Restricting a Child’s Access to a Parent’s New Partner Following a New Jersey Divorce

New Jersey’s Family Court Recognizes the Changing Times in Which We Live- Judge Rules that a Permanent Restriction on an Ex-Spouse’s Paramour Staying over His or Her House When the Child is Residing at the Home May NOT be Enforceable.

Can my ex-husband allow his new girlfriend to spend the night while our child is at his home for parenting time?    This is the question that Mrs. Mantle, an Ocean County post -divorce litigant wanted to know.  She believed she could enforce such a restriction.  The Court believed otherwise.   Judge Lawrence Jones sitting in the Ocean County Superior Court, Family Part, was willing to tackle this sensitive issue we family law practitioners frequently encounter in the divorce cases we handle at Goldstein Law Group.   Until now, there was little guidance on what time periods or other conditions, if any, were reasonable for an ex-spouse to ultimately expose his or her children to that spouse’s new significant other, in particular, to have the paramour sleep over the house when the children were also residing there.   We, as family law attorneys, counseled our clients accordingly, based upon the ages of the child or children, the living arrangements, any psychological issues the child or the parties were facing, and other case sensitive factors.  In many instances, the parties sought to impose “DaVita” restraints (taken from the case in which Mr. and Mrs DaVita addressed such issues, and there were restraints imposed on the exposure of children post-divorce to a parent’s significant other. Here, Judge Jones recently ruled that blanket DaVita restraints are not generally enforceable.  Rather, divorcing parents may not permanently ban a child from interacting with a parent’s new significant other without proof of inappropriate conduct.  In Mantle v. Mantle, two divorcing parents agreed to indefinitely restrict either parent’s new paramour from having access to their child during parenting time.  A few months later, the child’s mother sought to enforce the open-ended “no exposure to dating partners” requirement on his father.  Despite this, the mother did not assert that the father’s new girlfriend committed any inappropriate or harmful acts in the presence of her son.

According to the family court, a 1976 Appellate Court case upheld a trial court’s decision to place a restriction on a child’s access to his or her parents’ dating partners.  In DaVita, the court ruled the trial court did not abuse its discretion when it granted a mother’s request that her former spouse’s girlfriend be prohibited from spending the night during the father’s parenting time.  In that case, the court added that the decision was not contrary to the current societal norms in the community.

Next, the Mantle court stated it was unclear whether the decision in DaVita was still “socially viable.”  The court said it was likely that a majority of the community would no longer frown upon a dating partner discreetly spending the night during parenting time.  The court added that, although the DaVita case was still valid, it was “a fairly aged decision.”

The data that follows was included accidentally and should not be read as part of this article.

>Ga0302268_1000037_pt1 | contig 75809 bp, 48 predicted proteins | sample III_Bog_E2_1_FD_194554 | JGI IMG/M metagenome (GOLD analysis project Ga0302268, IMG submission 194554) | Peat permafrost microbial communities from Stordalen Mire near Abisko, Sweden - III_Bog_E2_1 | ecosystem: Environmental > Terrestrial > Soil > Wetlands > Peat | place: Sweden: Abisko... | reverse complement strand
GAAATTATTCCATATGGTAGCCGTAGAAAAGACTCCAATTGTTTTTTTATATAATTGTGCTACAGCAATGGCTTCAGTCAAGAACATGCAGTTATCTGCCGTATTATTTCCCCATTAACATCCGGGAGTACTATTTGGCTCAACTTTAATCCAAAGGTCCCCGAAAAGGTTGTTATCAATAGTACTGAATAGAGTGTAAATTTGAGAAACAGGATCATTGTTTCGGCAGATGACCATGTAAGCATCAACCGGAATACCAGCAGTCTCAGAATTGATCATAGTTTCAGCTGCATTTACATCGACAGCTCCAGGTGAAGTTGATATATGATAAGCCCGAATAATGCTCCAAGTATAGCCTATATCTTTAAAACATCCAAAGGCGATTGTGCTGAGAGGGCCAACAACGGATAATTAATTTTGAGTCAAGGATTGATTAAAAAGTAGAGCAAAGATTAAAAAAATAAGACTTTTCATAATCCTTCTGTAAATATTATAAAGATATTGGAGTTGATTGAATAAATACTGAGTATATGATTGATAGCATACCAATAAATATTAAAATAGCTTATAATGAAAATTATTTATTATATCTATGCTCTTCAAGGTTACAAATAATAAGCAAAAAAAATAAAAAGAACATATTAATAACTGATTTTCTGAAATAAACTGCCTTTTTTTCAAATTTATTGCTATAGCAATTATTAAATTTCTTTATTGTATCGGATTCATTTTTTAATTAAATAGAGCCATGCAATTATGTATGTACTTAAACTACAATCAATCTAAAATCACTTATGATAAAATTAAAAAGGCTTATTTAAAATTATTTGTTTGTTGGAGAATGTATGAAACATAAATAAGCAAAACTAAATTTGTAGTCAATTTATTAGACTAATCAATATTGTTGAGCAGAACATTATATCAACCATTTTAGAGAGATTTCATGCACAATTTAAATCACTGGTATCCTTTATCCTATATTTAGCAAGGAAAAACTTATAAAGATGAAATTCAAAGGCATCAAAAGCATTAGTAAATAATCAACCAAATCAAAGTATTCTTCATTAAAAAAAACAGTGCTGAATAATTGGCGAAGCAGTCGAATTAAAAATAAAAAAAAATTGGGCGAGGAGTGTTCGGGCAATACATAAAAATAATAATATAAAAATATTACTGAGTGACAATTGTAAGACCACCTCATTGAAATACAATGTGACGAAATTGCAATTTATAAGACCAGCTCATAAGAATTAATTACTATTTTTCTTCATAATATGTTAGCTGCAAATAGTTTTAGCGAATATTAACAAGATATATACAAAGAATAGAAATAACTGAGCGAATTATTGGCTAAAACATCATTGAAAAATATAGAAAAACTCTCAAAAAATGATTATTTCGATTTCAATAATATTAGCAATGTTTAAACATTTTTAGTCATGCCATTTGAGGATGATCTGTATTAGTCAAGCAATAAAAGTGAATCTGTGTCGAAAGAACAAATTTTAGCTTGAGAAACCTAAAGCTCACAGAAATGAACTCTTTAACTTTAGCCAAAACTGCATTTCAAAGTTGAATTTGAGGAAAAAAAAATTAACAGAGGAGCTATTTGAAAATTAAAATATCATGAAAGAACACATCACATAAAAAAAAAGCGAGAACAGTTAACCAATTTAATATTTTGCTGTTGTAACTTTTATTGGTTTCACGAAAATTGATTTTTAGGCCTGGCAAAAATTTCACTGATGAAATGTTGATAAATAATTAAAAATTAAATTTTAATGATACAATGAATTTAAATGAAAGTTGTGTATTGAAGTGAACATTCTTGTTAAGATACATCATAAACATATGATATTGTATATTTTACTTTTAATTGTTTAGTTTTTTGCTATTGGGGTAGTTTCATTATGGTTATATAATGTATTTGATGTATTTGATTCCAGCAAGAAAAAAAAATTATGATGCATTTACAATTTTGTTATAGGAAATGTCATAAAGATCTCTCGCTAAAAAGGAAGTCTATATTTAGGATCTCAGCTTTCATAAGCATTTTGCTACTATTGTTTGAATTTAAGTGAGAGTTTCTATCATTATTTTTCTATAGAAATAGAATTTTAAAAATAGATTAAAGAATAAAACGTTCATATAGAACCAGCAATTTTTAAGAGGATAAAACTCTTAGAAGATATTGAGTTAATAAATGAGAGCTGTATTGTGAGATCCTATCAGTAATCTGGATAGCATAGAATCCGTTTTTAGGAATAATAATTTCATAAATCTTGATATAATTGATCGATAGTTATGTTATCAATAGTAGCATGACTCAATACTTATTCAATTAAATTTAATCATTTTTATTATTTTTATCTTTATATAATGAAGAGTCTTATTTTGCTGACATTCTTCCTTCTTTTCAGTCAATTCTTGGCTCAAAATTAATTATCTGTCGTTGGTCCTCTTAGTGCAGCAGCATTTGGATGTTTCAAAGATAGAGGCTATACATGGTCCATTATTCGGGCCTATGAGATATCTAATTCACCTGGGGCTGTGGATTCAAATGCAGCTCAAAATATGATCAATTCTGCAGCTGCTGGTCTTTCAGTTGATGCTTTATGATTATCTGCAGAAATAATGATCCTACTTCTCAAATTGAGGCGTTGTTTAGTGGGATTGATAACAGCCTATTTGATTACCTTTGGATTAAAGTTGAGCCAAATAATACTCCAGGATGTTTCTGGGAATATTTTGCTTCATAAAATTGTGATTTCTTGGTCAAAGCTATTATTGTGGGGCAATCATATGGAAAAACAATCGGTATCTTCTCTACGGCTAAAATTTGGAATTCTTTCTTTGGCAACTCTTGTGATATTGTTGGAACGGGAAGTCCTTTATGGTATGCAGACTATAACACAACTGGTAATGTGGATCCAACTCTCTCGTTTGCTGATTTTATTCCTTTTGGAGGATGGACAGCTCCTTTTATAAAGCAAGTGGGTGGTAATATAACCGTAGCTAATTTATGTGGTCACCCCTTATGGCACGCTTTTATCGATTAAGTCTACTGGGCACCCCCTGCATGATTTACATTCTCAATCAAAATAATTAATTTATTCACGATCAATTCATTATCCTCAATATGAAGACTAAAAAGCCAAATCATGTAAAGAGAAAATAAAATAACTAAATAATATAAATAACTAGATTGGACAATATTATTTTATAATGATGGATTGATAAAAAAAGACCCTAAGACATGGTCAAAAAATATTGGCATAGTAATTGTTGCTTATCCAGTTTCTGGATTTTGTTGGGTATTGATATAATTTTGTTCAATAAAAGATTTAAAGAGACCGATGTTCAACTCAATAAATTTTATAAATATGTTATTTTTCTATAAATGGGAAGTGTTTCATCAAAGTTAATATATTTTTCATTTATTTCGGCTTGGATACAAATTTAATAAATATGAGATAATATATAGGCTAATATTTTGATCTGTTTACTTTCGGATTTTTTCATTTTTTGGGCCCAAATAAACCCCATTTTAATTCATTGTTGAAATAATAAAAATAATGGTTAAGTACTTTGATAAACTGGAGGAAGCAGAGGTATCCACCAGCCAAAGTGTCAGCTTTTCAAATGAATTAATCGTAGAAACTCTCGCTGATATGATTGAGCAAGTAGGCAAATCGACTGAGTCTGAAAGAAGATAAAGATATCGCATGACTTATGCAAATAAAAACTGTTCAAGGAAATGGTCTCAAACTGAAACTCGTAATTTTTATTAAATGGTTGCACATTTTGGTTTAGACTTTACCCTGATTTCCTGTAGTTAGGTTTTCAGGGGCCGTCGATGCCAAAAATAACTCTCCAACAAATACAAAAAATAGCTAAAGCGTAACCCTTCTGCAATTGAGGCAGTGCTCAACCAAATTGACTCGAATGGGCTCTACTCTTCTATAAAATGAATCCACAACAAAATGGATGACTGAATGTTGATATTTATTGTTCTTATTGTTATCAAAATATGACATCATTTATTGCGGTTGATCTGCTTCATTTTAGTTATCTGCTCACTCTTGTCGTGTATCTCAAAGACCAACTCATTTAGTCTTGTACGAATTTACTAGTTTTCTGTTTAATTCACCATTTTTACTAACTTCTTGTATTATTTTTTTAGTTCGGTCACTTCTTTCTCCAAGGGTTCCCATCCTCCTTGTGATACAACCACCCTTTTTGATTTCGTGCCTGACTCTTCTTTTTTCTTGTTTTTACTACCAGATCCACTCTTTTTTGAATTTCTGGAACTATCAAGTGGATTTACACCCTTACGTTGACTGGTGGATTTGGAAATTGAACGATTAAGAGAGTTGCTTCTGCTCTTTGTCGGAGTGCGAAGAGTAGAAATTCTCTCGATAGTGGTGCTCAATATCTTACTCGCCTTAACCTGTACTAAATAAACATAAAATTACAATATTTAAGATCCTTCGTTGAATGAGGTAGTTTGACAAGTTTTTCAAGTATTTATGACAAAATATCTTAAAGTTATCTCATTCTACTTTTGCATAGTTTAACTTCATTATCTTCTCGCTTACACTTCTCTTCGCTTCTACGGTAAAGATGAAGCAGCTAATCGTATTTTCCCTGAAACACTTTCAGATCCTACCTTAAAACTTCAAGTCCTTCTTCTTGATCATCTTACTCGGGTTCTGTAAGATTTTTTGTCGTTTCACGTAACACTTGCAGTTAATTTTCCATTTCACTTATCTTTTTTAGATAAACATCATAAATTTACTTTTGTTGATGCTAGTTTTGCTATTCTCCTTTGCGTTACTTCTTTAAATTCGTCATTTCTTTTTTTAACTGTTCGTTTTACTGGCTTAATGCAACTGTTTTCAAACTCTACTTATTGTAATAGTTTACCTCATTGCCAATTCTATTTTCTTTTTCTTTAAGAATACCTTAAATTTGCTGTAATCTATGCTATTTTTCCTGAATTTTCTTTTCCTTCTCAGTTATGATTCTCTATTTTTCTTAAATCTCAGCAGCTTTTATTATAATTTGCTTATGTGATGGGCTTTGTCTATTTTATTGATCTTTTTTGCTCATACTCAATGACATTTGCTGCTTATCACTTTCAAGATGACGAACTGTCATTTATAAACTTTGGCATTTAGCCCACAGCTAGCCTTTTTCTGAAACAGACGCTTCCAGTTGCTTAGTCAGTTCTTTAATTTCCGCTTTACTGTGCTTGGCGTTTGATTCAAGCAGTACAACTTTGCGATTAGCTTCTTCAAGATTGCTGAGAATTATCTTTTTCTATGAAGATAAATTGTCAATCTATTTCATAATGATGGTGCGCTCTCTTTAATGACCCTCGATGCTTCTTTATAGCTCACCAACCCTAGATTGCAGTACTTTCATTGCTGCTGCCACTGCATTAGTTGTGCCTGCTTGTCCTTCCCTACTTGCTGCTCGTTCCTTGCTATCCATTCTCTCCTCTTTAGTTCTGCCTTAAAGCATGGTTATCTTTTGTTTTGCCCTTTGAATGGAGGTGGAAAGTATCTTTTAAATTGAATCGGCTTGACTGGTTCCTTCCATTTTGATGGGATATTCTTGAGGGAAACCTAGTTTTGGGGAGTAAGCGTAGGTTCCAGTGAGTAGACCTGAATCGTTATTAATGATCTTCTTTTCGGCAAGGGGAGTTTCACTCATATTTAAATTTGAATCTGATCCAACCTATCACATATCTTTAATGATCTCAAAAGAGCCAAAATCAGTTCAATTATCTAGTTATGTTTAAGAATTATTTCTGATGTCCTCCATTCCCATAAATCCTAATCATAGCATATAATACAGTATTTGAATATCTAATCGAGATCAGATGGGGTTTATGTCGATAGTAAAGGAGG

Ultimately, the Mantle court ruled that dating partner restraints may not be indefinite in part because such a condition on child custody may invite unnecessary strife and mischief.  The court then stated the length of such a restriction must be based on the best interests of the former couple’s child.  According to the court, children should not be placed into a situation where a parent’s new significant other is staying overnight during parenting time immediately.  Instead, the court said such restrictions should be based on the length of time since the parents ceased to cohabitate, the length of the dating relationship, and any diagnosed psychological issues the child may have.  The Mantle court continued by stating a blanket restriction on a dating partner’s access to a child may be imposed if the partner poses a threat to the minor.

Finally, the family court ruled that the parents in the Mantle case may introduce their child to new dating partners after six months, and such partners may stay overnight after one year.  Although this case is not necessarily applicable to every child custody situation where a parent seeks to enforce a restriction on introducing a couple’s child to a new paramour, it provides well-reasoned guidance for both parents and their legal counsel.

For quality legal representation and useful explanations regarding your child custody and other family law questions, you should call the experienced New Jersey family lawyers at Goldstein Law Group at 732-967-6777 or contact our knowledgeable attorneys through our website today.

Additional Resources:

Ban on Paramour Overnights Voided by Family Judge, by Charles Toutant, New Jersey Law Journal

Mantle v. Mantle, No. FM-15-656-15, Superior Ct. of New Jersey (March 9, 2015)

More Blog Posts:

Separation and Divorce in New Jersey, August 1, 2015, New Jersey Divorce Lawyers Blog

Effective Co-Parenting Following a New Jersey Divorce, July 31, 2015, New Jersey Divorce Lawyers Blog


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